I painted this still life of tulips over the weekend. It was an exercise to practise some new painting techniques I had learnt recently from an instructional DVD by Richard Schmid. My intention was not to copy his technique, but learn from some of his ideas. For example, one idea that struck me was the question: "Is this brush mark I'm about to make going to weaken or strenghten the painting?". What I felt I achieved from this painting was a more confident control of my individual brush marks.
After painting the work I got a friend to check it out. Basically, in her words, she felt it looked too 'amateurish'. I tried to quiz her to seek a more specific appraisal. What specific qualities about the painting make it appear amateurish?
Some ideas that came up were:
- It's backgroud is too plain.
- The vase is slightly crooked (with a gradual lean to the left) and it's edges are not symetrical.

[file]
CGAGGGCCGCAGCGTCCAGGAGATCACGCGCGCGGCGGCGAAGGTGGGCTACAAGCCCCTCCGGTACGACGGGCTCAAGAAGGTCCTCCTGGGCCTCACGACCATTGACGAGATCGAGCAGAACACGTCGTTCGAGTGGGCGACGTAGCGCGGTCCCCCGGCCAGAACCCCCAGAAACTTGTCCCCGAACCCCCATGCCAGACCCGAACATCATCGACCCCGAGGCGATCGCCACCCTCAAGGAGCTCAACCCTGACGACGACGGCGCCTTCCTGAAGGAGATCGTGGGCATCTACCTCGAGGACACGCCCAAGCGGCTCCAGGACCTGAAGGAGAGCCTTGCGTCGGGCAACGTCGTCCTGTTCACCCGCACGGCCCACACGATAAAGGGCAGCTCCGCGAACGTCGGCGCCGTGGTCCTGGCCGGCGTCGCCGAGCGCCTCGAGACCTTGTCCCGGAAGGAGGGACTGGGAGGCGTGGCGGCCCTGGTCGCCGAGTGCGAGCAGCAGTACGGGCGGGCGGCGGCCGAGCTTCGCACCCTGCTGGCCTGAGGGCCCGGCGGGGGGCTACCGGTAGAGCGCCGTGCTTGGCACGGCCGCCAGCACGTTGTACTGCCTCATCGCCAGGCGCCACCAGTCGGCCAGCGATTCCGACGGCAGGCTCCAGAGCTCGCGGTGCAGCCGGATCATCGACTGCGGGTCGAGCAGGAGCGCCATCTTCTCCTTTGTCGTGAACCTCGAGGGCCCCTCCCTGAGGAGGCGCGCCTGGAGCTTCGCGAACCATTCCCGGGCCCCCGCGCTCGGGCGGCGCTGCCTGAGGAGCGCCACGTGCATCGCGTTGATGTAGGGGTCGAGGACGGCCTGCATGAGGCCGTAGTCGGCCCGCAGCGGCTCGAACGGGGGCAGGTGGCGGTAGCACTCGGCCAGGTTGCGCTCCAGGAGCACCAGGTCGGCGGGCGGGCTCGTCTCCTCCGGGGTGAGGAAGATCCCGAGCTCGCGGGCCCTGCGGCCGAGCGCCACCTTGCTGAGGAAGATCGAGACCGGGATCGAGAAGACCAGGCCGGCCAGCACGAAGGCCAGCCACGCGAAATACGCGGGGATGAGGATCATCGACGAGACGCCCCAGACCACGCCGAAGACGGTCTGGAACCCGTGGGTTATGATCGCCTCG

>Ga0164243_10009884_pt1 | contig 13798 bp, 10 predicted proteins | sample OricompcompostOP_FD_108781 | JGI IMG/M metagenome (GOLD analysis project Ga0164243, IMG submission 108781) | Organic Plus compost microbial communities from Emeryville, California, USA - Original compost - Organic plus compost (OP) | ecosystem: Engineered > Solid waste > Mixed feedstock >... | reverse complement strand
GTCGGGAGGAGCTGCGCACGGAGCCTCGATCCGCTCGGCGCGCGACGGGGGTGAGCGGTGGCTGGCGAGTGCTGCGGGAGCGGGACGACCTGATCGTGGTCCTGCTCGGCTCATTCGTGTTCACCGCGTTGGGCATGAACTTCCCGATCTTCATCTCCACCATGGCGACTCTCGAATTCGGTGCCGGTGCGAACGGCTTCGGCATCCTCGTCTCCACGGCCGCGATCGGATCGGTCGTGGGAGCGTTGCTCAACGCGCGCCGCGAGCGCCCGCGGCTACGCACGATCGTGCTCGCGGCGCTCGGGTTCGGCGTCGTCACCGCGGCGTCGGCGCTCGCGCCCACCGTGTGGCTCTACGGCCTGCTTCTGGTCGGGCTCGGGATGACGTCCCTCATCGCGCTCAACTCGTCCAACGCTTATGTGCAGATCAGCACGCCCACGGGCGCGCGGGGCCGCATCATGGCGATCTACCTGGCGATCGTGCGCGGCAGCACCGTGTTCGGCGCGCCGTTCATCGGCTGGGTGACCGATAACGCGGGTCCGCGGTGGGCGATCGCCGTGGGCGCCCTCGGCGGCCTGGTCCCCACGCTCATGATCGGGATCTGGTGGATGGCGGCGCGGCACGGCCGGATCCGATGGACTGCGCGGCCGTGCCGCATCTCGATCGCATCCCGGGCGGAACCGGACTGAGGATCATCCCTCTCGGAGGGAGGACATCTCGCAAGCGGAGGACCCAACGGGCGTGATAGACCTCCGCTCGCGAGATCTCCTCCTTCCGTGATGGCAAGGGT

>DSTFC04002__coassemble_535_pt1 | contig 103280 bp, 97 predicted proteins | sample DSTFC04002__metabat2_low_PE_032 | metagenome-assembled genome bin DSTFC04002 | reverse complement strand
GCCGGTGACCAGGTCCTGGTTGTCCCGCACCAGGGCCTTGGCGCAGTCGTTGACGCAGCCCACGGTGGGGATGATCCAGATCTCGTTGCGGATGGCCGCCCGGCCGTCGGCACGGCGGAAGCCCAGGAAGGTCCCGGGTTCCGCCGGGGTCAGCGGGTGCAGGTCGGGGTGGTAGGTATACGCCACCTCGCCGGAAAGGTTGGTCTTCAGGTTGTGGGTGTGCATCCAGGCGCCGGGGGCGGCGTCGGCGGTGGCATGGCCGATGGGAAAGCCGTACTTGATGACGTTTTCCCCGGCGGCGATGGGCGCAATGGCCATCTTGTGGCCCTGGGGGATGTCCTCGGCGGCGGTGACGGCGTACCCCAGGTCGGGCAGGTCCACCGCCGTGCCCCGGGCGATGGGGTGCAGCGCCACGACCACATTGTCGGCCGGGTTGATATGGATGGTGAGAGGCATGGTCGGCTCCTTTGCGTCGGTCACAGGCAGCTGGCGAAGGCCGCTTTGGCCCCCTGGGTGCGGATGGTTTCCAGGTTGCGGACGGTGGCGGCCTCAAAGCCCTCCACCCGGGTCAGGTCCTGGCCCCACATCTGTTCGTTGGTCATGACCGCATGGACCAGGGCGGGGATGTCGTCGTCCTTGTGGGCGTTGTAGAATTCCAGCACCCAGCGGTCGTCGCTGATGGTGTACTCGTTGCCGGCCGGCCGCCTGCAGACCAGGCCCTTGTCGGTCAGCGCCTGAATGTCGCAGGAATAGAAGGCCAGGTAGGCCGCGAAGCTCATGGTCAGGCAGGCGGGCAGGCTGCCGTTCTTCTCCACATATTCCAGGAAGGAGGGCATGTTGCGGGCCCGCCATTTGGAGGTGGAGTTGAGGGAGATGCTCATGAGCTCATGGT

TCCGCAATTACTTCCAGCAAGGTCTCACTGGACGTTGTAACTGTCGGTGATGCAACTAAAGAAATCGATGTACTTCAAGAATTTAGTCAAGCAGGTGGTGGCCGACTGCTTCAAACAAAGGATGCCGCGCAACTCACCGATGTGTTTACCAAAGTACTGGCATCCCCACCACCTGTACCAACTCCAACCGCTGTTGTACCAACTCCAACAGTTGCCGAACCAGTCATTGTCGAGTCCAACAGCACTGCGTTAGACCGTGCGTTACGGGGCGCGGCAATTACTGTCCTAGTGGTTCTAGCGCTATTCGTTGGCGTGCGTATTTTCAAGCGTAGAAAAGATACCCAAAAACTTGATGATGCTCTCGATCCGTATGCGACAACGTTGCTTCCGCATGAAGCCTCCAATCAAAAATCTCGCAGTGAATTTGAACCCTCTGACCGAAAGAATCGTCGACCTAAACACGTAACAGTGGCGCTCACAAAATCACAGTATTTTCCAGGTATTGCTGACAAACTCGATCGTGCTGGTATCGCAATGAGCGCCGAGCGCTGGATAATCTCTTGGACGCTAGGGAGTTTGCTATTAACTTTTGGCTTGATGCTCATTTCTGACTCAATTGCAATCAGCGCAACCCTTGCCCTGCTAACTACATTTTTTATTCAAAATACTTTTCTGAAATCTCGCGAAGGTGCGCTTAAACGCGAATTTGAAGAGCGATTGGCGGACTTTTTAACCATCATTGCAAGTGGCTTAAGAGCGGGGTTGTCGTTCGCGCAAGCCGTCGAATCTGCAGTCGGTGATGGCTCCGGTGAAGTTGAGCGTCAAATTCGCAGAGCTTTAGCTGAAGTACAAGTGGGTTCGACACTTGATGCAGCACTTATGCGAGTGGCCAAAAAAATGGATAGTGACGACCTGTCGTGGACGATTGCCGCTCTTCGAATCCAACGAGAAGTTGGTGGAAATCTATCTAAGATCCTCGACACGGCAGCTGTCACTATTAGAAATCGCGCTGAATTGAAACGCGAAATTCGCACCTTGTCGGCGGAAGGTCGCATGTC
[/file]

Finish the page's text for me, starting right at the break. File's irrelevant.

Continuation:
Despite these issues one strength of the painting did seem to be it's composition.
So, giving it a little thought, leaves me with the question - Are the weak background and vase distracting the eye away from the centre of interest which are the three flowers? Were the background and vase perhaps over worked with too many brush strokes?
... Keen for anyone to step in at this point!
P.S. Always like to look over general information on a forum before posting and found this in Cut and Paste Critiques:
"Working on an image part by part ends up usually looking fairly inconsistent, and the result is a much weaker image. Instead, try working on an image and bringing it up in stages of polish, this yields much better results."
I must admit that I would mix the background color apply it, mix the foreground color, apply it, mix the vase color, apply it, etc, I'm sure you get the picture. Each common color area was admittedly painted separately ...